My other student is actually quite good at English especially considering where she came from. I have been helping her to write her college essays and prepare for interviews. Born in North Korea, she escaped to China when she was eleven and lived there until a couple of years ago. She cannot access any memory of her first eleven years. She now lives in Seoul but tells me her Korean is bad and she feels most comfortable speaking Chinese. I tell her it’s okay because my Chinese is better than my Korean. There is enough of an overlap for us to communicate intellectually. I have been able to teach her about different literary tools such as alliteration and metaphors. Nevertheless, my worst grades in college came from Chinese classes. I technically passed Advanced 2 Mandarin, but I was dragging my feet by the end. I am far from fluent. Honestly, I can hardly read. But all those years I spent learning Mandarin, though half-assed, have suddenly paid off.
Anything I can say in Korean, I can say a little better in Chinese. But I get so confused. I get mixed up with the languages in my head. I’ll give you an example. 1, 2, 3 in English is pronounced “one, two, three.” In Chinese it’s written 一，二，三，pronounced yī, èr, sān. Great, two languages, no problem. Alright, Korean makes things hard. There are two sets of numbers, native and Sino. Native Korean is self-explanatory and Sino means it’s from China. 1,2,3 in native Korean is 하나, 둘, 셋, pronounced hana, dool, set. I learned this as a kid. I didn’t realize until I was older that Sino Korean numbers exist. They go 일, 이, 삼, pronounced il, yi, sam. So now we got 1,2,3 in three different languages in four ways. The pronunciation for the number two in Sino Korean is the same as the pronunciation for the number one in Mandarin. Shit will fuck with your brain.
The grammatical structure of English and Chinese are actually very similar. Subject, verb, object. In Korean, the verb always comes last. The subject usually comes before the object, but it doesn’t matter as long as the particles are correct. I have no idea how to explain particle use in English. “The” makes no sense, nor does “a” or “an,” also “to” has too many meanings. How do you explain this? Chinese is easy. There aren’t any stupid particles like, “the” or “a.” Why do we gotta say “I made the cake,” when we can just say “I made cake,” like the “the” makes a real difference? Yet it does.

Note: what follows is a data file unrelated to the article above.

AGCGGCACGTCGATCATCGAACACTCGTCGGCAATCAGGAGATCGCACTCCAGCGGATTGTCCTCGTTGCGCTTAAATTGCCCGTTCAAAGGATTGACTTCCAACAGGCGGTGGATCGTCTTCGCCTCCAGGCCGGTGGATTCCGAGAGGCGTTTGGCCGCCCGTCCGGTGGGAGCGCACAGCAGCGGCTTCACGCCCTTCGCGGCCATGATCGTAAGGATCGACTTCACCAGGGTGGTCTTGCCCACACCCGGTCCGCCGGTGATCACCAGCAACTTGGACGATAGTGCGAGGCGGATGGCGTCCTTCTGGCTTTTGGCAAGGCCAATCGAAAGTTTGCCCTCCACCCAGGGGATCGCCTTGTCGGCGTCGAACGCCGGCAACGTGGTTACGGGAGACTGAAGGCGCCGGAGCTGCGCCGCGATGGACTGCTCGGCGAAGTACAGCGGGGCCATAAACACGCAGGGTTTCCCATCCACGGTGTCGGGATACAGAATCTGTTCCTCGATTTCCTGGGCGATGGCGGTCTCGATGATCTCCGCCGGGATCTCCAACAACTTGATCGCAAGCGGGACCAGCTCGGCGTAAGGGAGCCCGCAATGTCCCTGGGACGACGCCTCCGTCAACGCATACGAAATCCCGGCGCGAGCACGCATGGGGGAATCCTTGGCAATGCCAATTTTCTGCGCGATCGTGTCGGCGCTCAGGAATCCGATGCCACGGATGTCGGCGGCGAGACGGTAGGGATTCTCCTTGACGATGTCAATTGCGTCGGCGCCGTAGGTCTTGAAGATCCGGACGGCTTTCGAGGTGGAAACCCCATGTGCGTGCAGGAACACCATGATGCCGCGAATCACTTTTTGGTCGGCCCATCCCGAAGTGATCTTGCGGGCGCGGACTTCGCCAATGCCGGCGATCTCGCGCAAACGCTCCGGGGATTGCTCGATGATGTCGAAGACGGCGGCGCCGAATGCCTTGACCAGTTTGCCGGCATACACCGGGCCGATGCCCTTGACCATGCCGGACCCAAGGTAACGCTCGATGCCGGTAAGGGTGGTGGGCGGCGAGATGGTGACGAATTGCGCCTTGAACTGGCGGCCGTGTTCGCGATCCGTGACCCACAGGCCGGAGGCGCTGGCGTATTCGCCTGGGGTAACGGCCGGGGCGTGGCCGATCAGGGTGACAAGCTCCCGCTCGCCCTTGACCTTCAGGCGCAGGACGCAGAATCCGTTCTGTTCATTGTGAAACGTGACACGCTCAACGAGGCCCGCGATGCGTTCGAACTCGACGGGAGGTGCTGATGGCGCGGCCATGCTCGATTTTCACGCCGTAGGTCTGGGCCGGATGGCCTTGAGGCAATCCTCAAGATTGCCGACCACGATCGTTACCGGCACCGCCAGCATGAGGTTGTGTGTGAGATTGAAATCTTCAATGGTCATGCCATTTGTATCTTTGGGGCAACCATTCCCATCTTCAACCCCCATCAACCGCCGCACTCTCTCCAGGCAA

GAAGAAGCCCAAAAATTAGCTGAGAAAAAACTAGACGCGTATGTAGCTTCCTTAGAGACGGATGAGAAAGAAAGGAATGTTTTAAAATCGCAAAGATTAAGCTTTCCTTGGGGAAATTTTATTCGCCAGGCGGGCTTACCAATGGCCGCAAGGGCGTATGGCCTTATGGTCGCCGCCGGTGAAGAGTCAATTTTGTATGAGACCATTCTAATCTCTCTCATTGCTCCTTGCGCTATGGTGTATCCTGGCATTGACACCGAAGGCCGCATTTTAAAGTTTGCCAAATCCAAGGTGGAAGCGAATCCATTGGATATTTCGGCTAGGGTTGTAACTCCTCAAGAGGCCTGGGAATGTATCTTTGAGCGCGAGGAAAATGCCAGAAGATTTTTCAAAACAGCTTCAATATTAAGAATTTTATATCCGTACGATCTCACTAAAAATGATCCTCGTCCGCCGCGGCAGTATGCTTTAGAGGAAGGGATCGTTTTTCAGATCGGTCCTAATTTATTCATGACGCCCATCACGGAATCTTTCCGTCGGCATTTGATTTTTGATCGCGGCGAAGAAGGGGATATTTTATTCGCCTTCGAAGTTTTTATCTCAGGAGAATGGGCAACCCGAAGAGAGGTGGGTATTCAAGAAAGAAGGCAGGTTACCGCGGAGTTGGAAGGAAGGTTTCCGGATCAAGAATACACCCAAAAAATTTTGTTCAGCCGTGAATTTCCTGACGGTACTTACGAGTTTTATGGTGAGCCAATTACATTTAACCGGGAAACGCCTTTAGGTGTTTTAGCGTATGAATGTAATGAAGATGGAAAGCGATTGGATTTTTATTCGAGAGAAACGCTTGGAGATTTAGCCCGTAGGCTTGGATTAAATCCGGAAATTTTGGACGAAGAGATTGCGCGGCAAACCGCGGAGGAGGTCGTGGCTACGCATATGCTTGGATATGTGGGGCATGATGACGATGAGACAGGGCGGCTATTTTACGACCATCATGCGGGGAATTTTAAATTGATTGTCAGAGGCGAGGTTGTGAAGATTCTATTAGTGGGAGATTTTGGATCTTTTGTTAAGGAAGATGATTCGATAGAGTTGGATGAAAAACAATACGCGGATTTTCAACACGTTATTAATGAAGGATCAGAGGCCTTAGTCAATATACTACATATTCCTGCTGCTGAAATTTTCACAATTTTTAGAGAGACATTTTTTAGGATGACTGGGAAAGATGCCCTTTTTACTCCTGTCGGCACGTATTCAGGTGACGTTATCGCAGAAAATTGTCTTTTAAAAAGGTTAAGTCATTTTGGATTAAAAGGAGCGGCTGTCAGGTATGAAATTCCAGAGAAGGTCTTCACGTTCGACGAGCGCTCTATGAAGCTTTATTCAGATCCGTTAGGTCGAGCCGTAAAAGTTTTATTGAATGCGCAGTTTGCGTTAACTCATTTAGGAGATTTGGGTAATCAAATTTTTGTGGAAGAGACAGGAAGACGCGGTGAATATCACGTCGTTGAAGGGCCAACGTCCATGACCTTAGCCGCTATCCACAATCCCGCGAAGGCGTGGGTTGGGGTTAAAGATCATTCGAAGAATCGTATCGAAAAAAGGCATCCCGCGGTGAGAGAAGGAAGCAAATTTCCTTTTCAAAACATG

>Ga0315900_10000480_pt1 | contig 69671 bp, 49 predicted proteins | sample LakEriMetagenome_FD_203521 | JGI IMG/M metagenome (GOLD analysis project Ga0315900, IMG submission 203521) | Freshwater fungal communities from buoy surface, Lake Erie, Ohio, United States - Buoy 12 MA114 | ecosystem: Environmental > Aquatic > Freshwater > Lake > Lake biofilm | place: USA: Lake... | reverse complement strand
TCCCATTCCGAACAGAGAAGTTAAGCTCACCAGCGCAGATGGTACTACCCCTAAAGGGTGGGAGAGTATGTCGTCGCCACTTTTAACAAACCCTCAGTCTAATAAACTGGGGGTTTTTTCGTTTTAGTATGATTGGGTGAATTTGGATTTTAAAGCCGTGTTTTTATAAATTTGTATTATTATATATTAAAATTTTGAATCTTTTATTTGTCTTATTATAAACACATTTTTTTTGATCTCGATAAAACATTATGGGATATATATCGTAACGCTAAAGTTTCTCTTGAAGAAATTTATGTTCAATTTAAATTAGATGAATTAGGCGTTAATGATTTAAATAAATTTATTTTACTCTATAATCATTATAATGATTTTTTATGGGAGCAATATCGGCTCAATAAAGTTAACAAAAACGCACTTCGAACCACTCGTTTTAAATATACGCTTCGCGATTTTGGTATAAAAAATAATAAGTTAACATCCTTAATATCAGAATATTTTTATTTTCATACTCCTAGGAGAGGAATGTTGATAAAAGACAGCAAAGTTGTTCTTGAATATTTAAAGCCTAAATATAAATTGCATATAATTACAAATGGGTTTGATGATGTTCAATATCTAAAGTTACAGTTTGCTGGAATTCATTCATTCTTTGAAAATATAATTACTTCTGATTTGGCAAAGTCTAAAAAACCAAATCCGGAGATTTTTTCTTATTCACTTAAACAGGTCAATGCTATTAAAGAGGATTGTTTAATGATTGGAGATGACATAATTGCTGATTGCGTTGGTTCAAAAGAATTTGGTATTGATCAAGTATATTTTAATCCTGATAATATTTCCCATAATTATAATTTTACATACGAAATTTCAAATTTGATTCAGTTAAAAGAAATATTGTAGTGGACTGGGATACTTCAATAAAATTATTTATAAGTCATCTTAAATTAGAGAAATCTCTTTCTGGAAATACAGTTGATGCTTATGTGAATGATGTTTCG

Anyway, I’m tutoring my new 친구 English and helping her write an essay. Our main method of communication is Chinese so we have to work together to take her ideas and turn them into English. I switch to Korean mode whenever my Chinese brain farts. She writes about a robotics competition that she won. In English, “won” is the past tense of the verb, “to win.” In Chinese, this verb is 赢 or yíng. In Korean it is 이기다, ee-ki-da. But the sound of the word, “won” in Chinese could mean any of the following, “to finish, to play,” or more. In Korean, it means money, circle or hope.
So my sentence goes like, 你想对你的，那一个，怎么说，audience? 알아요? 听懂吗？明白吗？告诉你的 audience, uhh... 왠야하면 你特别喜欢电脑, 그리고 너는...非常聪明的... 학생，你, 아이구, uhh 我，我，won 了。Won 었어요. She actually followed me up until the very end when my brain farted and I blanked on the Chinese word for “to win.” She was nodding and nodding, but then when I said, “我 won 了” she stopped like, “what? What did you just say?” In my mind, it made sense.
Basically, I said, “You want to tell your, how do you say… audience? understand? does that make sense? You want to tell your audience that your team won because of you’re a smart cookie who likes computers.” My jumbled mind pooted. I forgot the Chinese word “to win” so I just said it in English. However, it sounded like, “you want to tell your audience that because you are smart and like computers, you played/finished.”
Kochinglish is the best way for an American to speak with a 탈북자. Before I came to Korea, my goal was to meet just one 탈북자. Check. My goal since has been to talk to one and get to know them. Check? My time here has been uncomfortable but in the best way imaginable. I have made a fool of myself in so many ways. I already know I’m weird, but I've pushed it with Kochinglish. During my first week I was really scared that my language barrier would be impossible to overcome. I would profusely sweat just trying to understand the people around me. Three weeks in, I’ve found a way, my own way, to learn what I want to learn and connect to people I care about. This is Kochinglish. It makes no sense but it’s the best I got.
When I leave the school late at night, my new 친구들/朋友们/friends wave to me, “再见!” The senior teacher bows to me, “안영히 가세요!” As I get on the subway car, my student sends me a Kakao message, “Good by.” I reply, “Goodbye* Bye Bye."